The term “probiotic” was derived from Greek and means “for life.” Probiotics are defined as live microorganisms that confer a health benefit to the host when administered in adequate amounts proposed for probiotics. Common probiotics include lactobacilli and bifidobacterial. Also, other microbial species, besides lactic acid bacteria (LAB), like Bacillus subtilis; Propionibacterium spp. and yeasts have been accepted and used as probiotics.
BioCC for humans
Probiotic products may be conventional foods consumed for nutritional purposes, but also for the probiotic effect. Probiotic preparations used as food supplement can consist of one single strain or there are mixed cultures of two or even more strains.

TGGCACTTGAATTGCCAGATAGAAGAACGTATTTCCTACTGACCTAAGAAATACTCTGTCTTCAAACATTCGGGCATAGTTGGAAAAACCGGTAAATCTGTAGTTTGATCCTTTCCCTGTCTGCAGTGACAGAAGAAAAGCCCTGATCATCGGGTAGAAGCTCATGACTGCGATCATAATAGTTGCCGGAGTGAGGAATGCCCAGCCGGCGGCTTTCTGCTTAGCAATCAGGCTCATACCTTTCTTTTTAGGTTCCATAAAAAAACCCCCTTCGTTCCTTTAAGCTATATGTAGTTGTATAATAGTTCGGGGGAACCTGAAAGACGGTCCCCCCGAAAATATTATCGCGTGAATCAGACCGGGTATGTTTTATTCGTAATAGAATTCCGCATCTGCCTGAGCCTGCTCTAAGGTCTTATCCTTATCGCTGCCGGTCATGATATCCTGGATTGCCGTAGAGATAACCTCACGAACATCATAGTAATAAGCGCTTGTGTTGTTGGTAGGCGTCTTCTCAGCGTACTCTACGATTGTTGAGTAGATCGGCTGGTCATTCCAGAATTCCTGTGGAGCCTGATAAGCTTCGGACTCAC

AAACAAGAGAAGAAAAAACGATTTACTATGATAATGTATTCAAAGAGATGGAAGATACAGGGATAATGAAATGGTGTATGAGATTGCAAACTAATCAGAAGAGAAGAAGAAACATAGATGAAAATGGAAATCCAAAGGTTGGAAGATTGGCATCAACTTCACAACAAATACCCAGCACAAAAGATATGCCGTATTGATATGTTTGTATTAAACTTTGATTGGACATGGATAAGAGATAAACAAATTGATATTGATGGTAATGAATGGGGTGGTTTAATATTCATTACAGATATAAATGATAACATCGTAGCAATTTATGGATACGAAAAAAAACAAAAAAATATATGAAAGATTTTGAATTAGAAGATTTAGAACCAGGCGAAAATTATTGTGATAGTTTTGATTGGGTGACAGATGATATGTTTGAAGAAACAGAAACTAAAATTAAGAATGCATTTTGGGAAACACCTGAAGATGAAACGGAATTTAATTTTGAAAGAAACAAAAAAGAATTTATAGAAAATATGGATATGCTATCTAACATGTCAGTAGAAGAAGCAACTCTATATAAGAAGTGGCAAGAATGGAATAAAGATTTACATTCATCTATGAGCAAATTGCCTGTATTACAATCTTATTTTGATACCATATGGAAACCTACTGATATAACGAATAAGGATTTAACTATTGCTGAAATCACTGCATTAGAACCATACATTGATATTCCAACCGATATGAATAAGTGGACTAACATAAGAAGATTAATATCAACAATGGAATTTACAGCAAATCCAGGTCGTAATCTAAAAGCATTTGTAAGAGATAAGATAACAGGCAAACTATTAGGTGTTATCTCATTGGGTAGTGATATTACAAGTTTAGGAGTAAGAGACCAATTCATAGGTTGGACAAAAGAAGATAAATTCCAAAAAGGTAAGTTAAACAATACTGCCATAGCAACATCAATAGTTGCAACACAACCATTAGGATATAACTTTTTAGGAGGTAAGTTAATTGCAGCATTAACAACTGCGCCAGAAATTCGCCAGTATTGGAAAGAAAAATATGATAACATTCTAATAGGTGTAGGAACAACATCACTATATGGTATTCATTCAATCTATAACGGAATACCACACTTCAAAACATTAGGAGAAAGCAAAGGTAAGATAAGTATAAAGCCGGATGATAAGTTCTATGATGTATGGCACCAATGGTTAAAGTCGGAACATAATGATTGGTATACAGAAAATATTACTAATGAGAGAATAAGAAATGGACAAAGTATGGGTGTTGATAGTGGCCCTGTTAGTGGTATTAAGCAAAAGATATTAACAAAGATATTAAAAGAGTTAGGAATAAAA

Probiotic Lactobacillus strains possess various functional properties for health promotion, including high antimicrobial activity against pathogens, blood pressure lowering, cholesterol-lowering effects, antioxidative properties, and immunogenic potential. However, strain-specific health effects may be associated with significant differences in the production of specific metabolites among the Lactobacillus strains.